Adam Zagoria covers basketball at all levels. He is the author of two books and an award-winning journalist whose articles have appeared in ESPN The Magazine, SLAM, Sheridan Hoops, Sports Illustrated, Basketball Times and in newspapers nationwide.
Greg Williams closing in on decision following St. John’s visit
Greg Williams, the 6-foot-4, 205-pound combo guard from Lafayette (LA) Christian Academy, is closing in on a college decision following his most recent official visit to St. John’s for their Midnight Madness event.
Ranked the No. 26 shooting guard in the Class of 2018 by 247Sports.com, Williams also took officials to Tulane and Nevada.
“I’m pretty confident he’s going to sign during the early period,” Greg Williams Sr. said Tuesday by phone. “He likes the choices that he has. A lot of coaches are calling and asking [when he’s going to sign]. They’re hopeful that he doesn’t sign in the early period [so] that they can re-recruit him, but I’m pretty confident he’ll sign in the early period.”
For their 2018 class, St. John’s is focusing on Williams and Prolific Prep (CA) forward Jordan Brown — to go along with committed Montverde (FL) Academy forward Josh Roberts.
“Before we came [to St. John’s], they already expressed to us their excitement about the possibility of him joining,”Williams Sr. said. They feel real good about him and what he can bring to the program not just on the court but off the court. He’s involved with the United Way so he was going to pick that up if, in fact, St. John’s is the place that he chooses.
“St. John’s offers a wonderful variety of things. It’s a great education. He plans on looking at Communications and from what I understand St. John’s has a great program. I know the Big East is a little different now, but it’s still tough, hard-nosed basketball. And we’ve played against a lot of the kids in Under Armour and [Nike] EYBL so he knows all of them and feels comfortable playing. There’s a whole lot of good things about St. John’s.”
Williams previously visited Tulane and Nevada. All three schools are coached by men with NBA coaching or playing experience: Chris Mullin at St. John’s, Mike Dunleavy at Tulane and Eric Musselman at Nevada.
“They had former NBA head coaches [Mullin only played and worked as an executive], so I wanted to see if they used NBA sets, things of that nature,” Williams Sr. said. “I wanted to talk to them about their NBA contacts, those things are important. So when you look at basketball, you can’t just focus on the blue bloods, the Kansas’, Dukes, North Carolinas, Kentuckys because there aren’t many head coaches in college basketball that were former NBA coaches. When you’re really trying to get ready, or see if you can play at that highest level, then I think these guys could tell him the truth because they’ve been in draft rooms and they’ve made decisions up or down on thousands of kids.”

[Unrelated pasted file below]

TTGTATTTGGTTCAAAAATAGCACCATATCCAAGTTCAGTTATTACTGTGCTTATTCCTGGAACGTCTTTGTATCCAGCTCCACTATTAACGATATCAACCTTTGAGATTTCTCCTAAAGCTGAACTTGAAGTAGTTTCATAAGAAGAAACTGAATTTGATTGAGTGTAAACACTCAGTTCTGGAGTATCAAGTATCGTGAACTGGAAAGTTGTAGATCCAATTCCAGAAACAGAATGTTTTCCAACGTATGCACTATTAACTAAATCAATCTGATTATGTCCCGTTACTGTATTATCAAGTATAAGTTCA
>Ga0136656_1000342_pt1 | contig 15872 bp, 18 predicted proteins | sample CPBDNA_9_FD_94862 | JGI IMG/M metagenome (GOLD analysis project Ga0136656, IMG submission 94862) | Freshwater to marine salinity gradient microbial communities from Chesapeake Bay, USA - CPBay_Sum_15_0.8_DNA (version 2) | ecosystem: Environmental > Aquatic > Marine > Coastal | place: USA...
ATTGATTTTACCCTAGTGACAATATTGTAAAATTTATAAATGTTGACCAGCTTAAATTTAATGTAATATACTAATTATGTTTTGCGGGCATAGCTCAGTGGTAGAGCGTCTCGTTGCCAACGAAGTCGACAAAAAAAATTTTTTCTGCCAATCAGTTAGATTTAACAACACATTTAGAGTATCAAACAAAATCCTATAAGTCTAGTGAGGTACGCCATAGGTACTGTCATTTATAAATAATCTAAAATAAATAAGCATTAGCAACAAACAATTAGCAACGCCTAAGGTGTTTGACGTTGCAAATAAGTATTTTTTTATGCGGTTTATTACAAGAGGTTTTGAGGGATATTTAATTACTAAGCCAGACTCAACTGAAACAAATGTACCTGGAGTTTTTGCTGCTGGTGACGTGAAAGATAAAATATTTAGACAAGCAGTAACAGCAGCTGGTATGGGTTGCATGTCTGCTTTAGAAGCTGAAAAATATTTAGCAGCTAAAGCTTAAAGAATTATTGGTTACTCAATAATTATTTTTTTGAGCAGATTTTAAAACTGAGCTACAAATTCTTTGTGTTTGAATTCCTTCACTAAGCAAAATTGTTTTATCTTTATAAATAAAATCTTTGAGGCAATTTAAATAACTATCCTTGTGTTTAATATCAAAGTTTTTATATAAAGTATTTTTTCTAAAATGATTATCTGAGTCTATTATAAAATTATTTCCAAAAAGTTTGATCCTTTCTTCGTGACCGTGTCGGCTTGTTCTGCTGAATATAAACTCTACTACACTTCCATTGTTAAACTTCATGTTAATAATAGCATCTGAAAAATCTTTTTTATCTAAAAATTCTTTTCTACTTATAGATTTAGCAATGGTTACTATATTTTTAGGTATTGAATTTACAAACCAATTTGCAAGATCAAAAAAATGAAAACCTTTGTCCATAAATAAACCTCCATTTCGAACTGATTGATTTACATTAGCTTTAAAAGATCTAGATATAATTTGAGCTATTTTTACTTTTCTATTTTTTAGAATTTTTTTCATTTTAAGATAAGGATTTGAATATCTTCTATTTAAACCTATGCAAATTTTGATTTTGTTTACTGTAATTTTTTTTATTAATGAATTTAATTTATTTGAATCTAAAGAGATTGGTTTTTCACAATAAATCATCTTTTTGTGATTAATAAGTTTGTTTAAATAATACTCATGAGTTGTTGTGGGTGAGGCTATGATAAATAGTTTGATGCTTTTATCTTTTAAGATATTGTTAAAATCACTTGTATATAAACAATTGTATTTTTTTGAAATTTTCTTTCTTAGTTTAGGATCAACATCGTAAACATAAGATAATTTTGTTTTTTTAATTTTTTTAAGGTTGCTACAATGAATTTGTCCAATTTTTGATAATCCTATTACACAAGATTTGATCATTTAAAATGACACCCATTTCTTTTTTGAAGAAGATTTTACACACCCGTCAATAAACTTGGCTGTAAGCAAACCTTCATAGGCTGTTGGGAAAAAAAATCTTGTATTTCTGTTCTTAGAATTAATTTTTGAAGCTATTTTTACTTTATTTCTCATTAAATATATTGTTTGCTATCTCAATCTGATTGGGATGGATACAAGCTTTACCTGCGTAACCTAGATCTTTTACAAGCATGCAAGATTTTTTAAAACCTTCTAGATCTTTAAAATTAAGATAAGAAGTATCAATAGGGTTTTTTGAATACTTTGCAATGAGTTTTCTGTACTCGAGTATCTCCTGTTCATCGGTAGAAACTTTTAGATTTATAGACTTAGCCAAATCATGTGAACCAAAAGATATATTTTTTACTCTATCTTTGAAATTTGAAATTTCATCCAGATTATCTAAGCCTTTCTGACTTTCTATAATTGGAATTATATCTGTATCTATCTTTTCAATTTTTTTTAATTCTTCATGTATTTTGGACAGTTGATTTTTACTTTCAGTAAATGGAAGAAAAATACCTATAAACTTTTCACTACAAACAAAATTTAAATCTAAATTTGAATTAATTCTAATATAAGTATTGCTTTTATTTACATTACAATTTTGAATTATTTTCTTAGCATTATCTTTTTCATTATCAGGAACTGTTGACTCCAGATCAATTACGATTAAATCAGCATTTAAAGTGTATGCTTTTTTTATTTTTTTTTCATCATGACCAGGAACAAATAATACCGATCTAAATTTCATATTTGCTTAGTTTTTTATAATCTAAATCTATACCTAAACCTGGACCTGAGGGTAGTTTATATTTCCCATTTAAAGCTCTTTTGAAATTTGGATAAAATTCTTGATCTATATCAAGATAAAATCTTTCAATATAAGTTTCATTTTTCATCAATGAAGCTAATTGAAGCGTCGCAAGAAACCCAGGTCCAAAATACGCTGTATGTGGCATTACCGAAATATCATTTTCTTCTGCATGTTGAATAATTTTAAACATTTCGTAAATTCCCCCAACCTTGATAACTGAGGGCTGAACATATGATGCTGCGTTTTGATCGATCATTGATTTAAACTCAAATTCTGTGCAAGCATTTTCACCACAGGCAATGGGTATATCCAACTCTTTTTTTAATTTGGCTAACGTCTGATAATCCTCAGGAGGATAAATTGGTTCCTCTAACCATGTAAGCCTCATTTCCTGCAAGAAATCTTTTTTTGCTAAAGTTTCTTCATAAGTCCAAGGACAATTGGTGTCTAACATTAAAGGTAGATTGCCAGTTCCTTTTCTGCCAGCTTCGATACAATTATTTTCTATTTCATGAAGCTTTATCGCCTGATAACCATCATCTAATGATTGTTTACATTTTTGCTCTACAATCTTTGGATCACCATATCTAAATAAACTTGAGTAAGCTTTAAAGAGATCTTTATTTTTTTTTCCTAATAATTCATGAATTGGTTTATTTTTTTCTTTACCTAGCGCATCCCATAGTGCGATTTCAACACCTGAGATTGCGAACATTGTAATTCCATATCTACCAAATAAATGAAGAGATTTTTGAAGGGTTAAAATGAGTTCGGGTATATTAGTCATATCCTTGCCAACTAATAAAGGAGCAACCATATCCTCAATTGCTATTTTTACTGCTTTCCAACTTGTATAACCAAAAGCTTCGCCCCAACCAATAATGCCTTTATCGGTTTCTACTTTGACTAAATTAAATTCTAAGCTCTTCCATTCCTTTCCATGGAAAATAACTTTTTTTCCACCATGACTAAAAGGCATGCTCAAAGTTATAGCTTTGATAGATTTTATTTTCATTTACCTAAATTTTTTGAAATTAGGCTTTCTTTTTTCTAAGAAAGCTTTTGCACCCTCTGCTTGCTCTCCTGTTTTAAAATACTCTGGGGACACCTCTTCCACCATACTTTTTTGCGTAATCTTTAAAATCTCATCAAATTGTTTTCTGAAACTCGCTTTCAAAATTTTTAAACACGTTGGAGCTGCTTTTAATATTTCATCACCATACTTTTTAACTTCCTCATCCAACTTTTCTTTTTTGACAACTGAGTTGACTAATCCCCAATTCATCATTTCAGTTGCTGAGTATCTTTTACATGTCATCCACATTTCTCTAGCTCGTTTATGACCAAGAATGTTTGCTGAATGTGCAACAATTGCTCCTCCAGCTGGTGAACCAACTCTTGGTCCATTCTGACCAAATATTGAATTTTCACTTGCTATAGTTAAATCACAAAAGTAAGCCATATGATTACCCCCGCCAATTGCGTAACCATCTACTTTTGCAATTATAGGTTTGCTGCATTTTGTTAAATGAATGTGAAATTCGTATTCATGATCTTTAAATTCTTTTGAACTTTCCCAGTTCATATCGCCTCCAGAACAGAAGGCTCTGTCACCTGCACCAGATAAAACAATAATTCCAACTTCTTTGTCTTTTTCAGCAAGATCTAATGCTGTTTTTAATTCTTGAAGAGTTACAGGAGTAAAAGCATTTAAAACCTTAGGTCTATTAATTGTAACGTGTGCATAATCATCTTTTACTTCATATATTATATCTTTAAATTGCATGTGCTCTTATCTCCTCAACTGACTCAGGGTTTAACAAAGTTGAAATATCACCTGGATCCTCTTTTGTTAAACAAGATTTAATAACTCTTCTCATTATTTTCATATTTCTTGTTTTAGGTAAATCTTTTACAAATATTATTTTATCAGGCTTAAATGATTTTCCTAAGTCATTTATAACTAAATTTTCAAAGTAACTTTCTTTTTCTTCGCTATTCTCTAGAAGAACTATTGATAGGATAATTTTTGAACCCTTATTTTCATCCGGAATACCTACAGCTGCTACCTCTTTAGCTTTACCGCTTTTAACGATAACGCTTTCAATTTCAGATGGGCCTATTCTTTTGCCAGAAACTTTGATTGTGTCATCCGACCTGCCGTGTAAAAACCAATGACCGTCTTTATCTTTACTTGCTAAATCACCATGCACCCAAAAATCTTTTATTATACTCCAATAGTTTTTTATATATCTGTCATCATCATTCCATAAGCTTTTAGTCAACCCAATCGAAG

As for Tulane, they visited in the first weekend of October.
“Tulane looked at him and he definitely fits a need,” Williams Sr. said. “What’s more important to them is he’s a combo guard. They could use him at the point or a two and they were going to be losing players, so he would fit in right in and they have a lot of minutes for him. They had one staff member [Tony Chiles] who was very familiar with him since eighth grade. And then Doug Stewart recruited Greg when he was an assistant at another school. Great guy.”
After Tulane, they visited Nevada.
“Nevada’s message is look we don’t recruit heavy, we don’t over-recruit, we’re going to look for three or four kids and go after the top one,” he said. “If that doesn’t work, go down that ladder but they looked at him. They were able to show us something where hey this guy on our team does this and we like it, and they would pull up film and say Greg does the same thing. That’s why we like him. That’s why we’re not looking at a bunch of people because he fits exactly what we need. It’s a college ticket, they are the ticket in Reno.”
Lafayette Christian coach Byron Starks says whoever gets Williams is getting a player who can contribute right away.
“I think whatever schools gets him is going to have a great person, most importantly,” Starks said. “On the court, he’s a combo guard. He can play one, two, multiple positions and he’s a great a rebounder for a guard of his size. Shoots the ball fairly decent and is extremely athletic in terms of getting to the rim and getting the shot that he needs.”
Adam Zagoria is a Basketball Insider who covers basketball at all levels. A contributor to The New York Times and SportsNet New York (SNY), he is also the author of two books and is an award-winning journalist and filmmaker. His articles have appeared in ESPN The Magazine, SLAM, Sheridan Hoops, Basketball Times and in newspapers nationwide. He also won an Emmy award for his work on the SNY mini-documentary on Syracuse guard Tyus Battle.
A veteran Ultimate Frisbee player, he has competed in numerous National and World Championships and, perhaps more importantly, his teams won the Westchester Summer League (WSL) championships in 2011 and 2013.
He lives in Manhattan with his wife and children.